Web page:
Cathy Kerst and Betty Belanus walked along this canal with traditional boat near the backwaters of lush Kerala, India, on a vacation. (Betty Belanus/Betty Belanus)

Our readers share tales of their rambles around the world.

Who: Betty Belanus (the author) of Arlington and Cathy Kerst and Anitha Kerst of Silver Spring.


Where, when, why: South India, Sept. 15 through Oct. 1. I tagged along while Cathy and Anitha revisited Kerala, on the southwest coast of India, where they had both lived briefly. We also visited a friend in Hyderabad.

Highlights and high points: The province of Kerala is described as “God’s Own Country,” and its rural areas are startlingly green, with rice paddies along peaceful canals and traditional boats and fishermen going about their daily business.

Hyderabad, a short plane trip to the northeast, is an insanely busy city with traffic that is beyond belief, but it is beautiful in its own right. The city was traditionally ruled by Muslims, and it sometimes feels like being in the Middle East instead of in India, with highly decorated religious structures such as the Charminar Gate and the many dargahs (shrines with domes — think Taj Mahal only smaller).

Cultural connection or disconnect: Walking in any larger town or city in India is a trial because of the lack of sidewalks and busy traffic. Waving off auto rickshaw (small motorized taxi) drivers as politely as possible and dodging motorcycles became a common occurrence. In the more rural backwaters of Kerala, Anitha and I enjoyed walking the short distance to the small town near our homestay, along a scenic canal, and exploring the shops there and buying fresh pomegranates. Other travelers writing on the Internet had suggested a cheaper, more authentic alternative to the popular, and much more expensive, overnight or day-long boat tours of the backwaters: the local ferry. Our home-stay host helped us find the nearest ferry stop, and we spent the day riding the ferry across Vembanad Lake and up the canals to the end of the ferry line. Upon our return trip on the ferry, the children who use the boat as a school bus had just gotten out of school and found us curious indeed. They sang us songs in English and tried to teach us some local Malayalam words!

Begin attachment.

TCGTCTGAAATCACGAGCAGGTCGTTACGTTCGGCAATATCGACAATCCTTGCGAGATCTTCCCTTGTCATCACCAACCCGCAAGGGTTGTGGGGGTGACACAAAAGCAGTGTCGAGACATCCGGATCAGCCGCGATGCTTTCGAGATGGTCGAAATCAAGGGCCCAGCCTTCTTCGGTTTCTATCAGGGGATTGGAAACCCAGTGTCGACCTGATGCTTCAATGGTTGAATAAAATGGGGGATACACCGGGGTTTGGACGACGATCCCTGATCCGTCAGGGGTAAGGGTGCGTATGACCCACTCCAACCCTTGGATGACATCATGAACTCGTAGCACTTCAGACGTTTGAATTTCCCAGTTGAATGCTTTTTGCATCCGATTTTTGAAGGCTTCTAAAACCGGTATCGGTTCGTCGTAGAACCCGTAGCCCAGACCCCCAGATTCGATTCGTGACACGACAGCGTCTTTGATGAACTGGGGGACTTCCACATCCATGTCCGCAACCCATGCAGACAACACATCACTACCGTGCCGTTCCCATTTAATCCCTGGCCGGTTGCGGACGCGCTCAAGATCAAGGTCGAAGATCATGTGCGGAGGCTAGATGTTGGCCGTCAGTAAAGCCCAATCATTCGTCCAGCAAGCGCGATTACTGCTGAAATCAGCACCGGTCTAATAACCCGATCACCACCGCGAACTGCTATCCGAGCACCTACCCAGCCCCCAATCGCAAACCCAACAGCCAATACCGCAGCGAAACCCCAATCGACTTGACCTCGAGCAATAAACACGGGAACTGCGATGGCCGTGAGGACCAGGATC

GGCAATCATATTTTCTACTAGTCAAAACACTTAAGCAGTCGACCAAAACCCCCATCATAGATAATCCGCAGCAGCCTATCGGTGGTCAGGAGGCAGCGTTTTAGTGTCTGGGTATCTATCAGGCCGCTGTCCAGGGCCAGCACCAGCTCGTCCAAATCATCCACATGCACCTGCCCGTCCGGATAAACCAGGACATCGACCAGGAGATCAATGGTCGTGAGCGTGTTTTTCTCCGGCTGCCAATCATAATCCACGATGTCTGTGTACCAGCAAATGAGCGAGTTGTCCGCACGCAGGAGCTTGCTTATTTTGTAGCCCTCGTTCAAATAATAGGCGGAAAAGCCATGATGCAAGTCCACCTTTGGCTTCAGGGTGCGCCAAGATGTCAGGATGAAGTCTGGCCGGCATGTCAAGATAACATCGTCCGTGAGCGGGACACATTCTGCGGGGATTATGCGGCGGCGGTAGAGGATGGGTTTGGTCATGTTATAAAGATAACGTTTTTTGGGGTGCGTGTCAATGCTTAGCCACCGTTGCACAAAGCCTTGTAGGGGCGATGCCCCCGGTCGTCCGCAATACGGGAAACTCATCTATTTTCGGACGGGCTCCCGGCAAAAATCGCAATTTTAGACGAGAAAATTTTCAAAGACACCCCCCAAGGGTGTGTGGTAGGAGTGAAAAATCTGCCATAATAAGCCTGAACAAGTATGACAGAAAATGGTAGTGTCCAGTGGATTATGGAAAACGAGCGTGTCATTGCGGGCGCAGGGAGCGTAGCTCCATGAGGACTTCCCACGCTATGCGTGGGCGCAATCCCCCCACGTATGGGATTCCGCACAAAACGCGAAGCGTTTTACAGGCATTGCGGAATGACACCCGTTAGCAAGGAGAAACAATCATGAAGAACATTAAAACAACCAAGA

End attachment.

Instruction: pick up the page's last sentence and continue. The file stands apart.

Biggest laugh or cry: Experience 1: Cathy and I wanted to experience an ayurvedic (traditional Indian medicinal) massage, and we got much advice from Indian friends to seek out a “known quantity” spa at a hotel with registered massage therapists. Instead, we waited until we were at our homestay (Airbnb) in the backwater area near Alleppey (also called Alappuzha) and had our host book a massage for us. This turned out to take place in a very traditional home with a mother and daughter, which was a great and a much more authentic experience — but would have made our more conservative friends cringe!

Experience 2: We wanted to visit the Kerala Folklore Museum in Kochi because Cathy and I are both folklorists by profession. None of the auto rickshaw drivers we flagged down had any idea how to get there. We finally had to call a friend who spoke the local language to explain to a driver what location we were trying to reach. (Interesting fact: Malayalam is a palindrome.)

How unexpected: All of my friends who had traveled to India convinced me that I was going to get sick at some point during the trip. I kept expecting it to happen, and it never did. The food was amazing and there were so many kinds of breads, rice and curry dishes to try. Traditional biryani (fragrant steamed rice and meat or vegetable dish) is a must in Hyderabad. Lunch or dinner at homestays in Kerala are definitely a bargain, and they’re often better than restaurant food and served in a homey atmosphere. I followed my more India-savvy travel companions and learned to eat the local way: by scooping up curries and condiments with rice or bread with my right hand instead of using a fork. Every restaurant and home has an extra sink to rinse the food off your hand afterward, so it is not as messy as it sounds.

Fondest memento or memory: The women’s clothing is so beautiful and comfortable. I wanted to redo my whole wardrobe in salwar kameez outfits (long tunics or dresses with leggings or close-fitting pants underneath and matching scarves)! I settled for buying a couple of tunics and matching leggings in beautiful block printed fabrics, which I am enjoying wearing.

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